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UCR Library Renovation To Make Serious Noise


UCR Library Renovation To Make Serious Noise

(March 29, 1999)

The academic hush inside the Tómas Rivera Library at the University of California, Riverside is about to be interrupted by a new sound: the rat-a-tat-tat of jack-hammers.

Construction crews soon will begin an $18 million structural overhaul designed to protect patrons and books against the threat of a major earthquake. Library buildings were rated "seismically unsafe" during the last building survey. University Librarian James C. Thompson said the project is expected to be completed in time for the arrival of the freshmen class of 2001.

The library is a community-wide resource, judging from statistics compiled by the library during the 1997-98 academic year. People not affiliated with UCR asked 23 percent of the reference questions and checked out 8 percent of the 321,239 books and other volumes circulated that year.

Voters passed a state construction bond in November that included $16 million to strengthen the underlying beams of the campus' central library with thick shear-walls, steel rods and layers of concrete. The renovation will also triple the number of data ports available to computer-users and make the well-used building completely accessible to the handicapped.

Another $1.4 million for equipment and furniture will rely on fundraising efforts, Thompson said. There are a variety of moving costs, about $600,000, yet to be funded.

The process will not be easy. The library is so centrally located and so critical to the university's mission that almost everyone on campus will feel the impact of the project in some way. Thompson said the overwhelming majority of the 500,000 volume collection will have to be moved at least twice during construction, a collection, that if stacked on top of each other, would stretch 60 miles into the air.

In addition, construction crews will fence off work areas during three distinct construction phases, impeding vehicle traffic on the back loading dock and making pedestrian access through the middle of campus more difficult. Pedestrians will always have a way into the library, said assistant library director, John Tanno, but it may mean some extra walking.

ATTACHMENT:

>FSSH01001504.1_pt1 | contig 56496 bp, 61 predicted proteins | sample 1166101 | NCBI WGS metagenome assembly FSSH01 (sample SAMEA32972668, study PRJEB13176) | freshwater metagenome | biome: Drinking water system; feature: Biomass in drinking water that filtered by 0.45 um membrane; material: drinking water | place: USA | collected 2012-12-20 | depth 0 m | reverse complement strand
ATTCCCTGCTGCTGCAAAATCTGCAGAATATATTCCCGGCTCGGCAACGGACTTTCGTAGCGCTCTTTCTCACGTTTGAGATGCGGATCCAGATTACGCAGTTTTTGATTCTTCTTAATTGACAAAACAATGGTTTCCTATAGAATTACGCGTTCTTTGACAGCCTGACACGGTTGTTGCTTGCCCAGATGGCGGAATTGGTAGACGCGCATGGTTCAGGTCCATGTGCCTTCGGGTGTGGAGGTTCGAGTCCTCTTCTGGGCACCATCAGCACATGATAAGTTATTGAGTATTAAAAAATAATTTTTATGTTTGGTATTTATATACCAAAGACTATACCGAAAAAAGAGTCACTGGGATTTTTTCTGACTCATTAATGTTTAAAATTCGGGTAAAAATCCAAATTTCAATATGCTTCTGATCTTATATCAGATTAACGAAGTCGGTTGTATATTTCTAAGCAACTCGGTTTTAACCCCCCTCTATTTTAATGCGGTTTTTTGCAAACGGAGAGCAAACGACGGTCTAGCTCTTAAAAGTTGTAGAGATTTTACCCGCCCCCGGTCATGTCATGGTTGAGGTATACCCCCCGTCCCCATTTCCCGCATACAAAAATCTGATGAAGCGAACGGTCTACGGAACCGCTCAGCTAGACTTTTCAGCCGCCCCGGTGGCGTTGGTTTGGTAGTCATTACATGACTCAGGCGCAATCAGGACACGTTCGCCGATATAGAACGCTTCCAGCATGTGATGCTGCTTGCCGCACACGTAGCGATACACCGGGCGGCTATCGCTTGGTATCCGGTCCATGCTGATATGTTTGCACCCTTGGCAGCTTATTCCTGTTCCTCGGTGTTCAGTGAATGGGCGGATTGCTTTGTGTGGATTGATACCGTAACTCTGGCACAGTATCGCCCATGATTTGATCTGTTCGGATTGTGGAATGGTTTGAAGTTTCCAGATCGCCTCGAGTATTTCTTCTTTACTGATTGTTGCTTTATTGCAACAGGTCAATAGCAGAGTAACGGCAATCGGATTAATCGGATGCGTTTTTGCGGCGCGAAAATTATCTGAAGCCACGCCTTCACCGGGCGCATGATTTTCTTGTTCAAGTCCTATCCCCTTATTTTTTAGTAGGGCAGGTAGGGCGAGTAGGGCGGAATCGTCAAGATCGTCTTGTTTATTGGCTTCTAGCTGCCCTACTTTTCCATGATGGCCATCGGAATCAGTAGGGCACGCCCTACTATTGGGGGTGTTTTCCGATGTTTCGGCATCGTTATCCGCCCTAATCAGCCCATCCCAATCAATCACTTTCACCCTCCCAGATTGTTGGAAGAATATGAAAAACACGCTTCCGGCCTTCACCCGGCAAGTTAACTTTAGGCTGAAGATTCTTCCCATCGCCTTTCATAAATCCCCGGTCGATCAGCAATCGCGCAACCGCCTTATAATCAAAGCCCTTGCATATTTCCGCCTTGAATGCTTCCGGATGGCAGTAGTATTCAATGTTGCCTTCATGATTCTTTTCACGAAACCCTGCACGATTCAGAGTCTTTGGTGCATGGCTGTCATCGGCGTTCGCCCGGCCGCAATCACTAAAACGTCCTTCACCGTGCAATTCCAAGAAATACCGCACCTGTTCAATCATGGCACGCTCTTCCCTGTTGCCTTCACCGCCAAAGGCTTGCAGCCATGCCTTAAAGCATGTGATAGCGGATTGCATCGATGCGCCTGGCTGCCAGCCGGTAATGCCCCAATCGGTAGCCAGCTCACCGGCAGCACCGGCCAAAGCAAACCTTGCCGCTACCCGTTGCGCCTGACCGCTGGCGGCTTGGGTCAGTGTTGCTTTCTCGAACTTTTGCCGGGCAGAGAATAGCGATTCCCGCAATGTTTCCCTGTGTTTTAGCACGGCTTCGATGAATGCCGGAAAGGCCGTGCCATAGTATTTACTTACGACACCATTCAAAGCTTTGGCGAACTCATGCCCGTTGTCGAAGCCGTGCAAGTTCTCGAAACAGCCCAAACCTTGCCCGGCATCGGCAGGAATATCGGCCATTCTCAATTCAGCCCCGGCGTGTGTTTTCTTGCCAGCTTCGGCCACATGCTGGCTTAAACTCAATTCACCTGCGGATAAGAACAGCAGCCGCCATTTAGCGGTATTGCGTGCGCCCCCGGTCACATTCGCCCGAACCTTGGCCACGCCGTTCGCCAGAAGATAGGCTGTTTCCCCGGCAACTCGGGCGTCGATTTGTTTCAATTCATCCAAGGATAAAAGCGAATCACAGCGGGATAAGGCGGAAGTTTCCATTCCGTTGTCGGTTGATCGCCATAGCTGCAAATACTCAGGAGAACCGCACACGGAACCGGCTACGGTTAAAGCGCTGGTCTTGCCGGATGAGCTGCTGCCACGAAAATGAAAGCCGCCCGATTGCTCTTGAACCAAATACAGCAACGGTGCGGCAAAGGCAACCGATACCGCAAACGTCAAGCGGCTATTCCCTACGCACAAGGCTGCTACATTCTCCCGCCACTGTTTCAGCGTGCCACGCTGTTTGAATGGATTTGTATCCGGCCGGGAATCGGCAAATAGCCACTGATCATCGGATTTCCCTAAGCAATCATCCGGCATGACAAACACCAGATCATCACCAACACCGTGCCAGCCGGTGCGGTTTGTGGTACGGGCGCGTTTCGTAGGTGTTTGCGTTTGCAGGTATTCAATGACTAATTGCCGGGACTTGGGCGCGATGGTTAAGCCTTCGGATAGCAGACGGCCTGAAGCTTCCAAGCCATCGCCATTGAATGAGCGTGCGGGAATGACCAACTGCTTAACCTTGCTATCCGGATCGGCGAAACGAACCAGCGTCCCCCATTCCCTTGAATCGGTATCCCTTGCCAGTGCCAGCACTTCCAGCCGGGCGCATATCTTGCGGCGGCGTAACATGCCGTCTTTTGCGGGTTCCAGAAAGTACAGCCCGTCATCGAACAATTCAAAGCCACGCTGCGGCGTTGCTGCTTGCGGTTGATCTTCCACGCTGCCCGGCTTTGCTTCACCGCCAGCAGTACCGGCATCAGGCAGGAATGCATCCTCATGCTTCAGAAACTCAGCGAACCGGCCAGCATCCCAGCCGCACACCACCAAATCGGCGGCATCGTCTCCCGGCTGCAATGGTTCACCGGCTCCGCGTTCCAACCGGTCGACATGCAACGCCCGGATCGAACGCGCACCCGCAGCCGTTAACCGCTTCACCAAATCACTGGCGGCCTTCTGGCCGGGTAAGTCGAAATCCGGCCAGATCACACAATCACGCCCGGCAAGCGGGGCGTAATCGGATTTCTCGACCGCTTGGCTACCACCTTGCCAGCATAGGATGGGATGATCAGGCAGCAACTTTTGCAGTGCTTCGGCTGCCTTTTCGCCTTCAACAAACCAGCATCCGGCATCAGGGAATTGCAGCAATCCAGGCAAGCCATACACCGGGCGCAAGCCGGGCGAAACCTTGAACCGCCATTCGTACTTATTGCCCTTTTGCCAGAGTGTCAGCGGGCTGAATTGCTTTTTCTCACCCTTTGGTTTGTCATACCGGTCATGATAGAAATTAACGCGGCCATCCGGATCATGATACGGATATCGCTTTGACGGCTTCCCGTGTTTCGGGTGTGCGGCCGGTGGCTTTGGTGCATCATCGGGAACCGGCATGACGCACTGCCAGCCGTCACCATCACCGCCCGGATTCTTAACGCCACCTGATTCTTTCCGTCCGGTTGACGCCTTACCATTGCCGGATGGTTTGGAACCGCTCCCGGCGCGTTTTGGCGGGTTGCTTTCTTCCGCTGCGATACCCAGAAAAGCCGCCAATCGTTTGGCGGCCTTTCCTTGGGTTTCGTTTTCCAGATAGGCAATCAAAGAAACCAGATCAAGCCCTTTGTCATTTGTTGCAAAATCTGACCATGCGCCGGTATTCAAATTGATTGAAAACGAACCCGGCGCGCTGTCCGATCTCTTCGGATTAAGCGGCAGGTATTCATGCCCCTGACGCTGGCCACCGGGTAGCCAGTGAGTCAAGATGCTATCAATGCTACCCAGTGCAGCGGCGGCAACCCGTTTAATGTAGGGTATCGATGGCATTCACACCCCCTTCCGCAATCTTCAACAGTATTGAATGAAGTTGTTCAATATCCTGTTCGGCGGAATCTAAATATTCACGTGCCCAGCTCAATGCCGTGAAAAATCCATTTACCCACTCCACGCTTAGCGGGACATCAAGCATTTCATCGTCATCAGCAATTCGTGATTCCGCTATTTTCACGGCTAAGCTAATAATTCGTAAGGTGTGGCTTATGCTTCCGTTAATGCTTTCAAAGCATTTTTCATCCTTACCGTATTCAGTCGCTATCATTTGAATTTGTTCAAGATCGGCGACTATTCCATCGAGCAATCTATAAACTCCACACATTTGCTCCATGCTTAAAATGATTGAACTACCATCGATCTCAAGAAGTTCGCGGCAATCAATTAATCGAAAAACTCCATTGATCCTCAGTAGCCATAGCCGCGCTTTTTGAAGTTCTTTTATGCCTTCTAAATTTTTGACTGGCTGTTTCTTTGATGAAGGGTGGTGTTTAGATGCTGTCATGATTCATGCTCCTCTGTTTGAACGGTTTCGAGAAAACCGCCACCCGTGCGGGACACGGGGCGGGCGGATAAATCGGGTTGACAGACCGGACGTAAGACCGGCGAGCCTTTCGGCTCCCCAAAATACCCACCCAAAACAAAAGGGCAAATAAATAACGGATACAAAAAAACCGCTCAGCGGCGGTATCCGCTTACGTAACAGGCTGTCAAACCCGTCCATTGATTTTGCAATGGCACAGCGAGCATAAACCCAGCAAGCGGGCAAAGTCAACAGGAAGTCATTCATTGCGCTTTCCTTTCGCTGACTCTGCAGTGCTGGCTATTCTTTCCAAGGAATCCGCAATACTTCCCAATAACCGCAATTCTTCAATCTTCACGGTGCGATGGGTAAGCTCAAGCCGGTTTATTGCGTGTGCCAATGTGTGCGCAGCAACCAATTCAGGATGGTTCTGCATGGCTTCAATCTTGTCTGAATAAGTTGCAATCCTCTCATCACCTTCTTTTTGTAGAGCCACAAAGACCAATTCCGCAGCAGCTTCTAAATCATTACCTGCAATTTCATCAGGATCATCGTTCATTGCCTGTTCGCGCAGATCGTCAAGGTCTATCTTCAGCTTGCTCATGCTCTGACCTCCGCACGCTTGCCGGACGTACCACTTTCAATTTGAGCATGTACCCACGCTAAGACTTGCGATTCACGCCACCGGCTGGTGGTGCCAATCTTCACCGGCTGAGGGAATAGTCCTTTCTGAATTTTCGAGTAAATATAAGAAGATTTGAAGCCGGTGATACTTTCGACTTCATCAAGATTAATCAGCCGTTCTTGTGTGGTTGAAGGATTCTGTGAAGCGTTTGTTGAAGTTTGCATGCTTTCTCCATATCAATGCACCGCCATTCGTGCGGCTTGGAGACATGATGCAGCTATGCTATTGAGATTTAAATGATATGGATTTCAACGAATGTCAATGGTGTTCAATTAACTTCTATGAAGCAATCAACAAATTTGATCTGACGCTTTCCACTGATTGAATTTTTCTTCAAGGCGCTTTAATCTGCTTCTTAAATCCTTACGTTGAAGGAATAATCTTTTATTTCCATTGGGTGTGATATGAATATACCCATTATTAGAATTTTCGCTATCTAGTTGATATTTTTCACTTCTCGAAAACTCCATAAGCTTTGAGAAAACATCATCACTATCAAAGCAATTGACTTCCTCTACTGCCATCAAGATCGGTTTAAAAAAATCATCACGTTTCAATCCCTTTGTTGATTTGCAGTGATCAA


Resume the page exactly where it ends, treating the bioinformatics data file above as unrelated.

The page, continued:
"It will be a crazy couple of years, but at the end of the tunnel we will have a safer, more attractive library," he said.

The UCR Special Collections, which includes the J. Lloyd Eaton Collection of Science Fiction and Fantasy, has already been temporarily relocated to the former Bio-Agricultural Library, a larger home that allows more of the Special Collections to be on display. Low use collections will go to storage until the renovation is complete, Thompson said. All the materials will be back in Rivera Library after renovation, sitting on specialized earthquake-safe shelving.

Ongoing progress reports about the renovations, including floor maps and tips about how to avoid the noisiest areas, will be available on the library's Web site (http://library.ucr.edu/renovation/).

Thompson said he is committed to providing quality service and access to collections throughout the process, despite the construction, which will include reinforcing existing walls with steel rods and sprayed concrete. When the project is complete, the interior will look significantly different, but the exterior of the building will look about the same.

The Rivera library includes three structures built in phases. The original two story wing opened in 1953, just before UCR welcomed its first undergraduate students. The library's four-story main expansion, which included the arched walkway that has become a recognizable symbol of the campus, was dedicated in 1964. Ironically, it is the newer 180,000 square feet of library that needs a seismic retrofit, rather than the oldest section of the building that is part of the early 1950s campus construction.

The library building took the name of the late Tómas Rivera, a former chancellor, on February 18, 1985.


The University of California, Riverside (www.ucr.edu) is a doctoral research university, a living laboratory for groundbreaking exploration of issues critical to Inland Southern California, the state and communities around the world. Reflecting California's diverse culture, UCR's enrollment has exceeded 21,000 students. The campus opened a medical school in 2013 and has reached the heart of the Coachella Valley by way of the UCR Palm Desert Center. The campus has an annual statewide economic impact of more than $1 billion.

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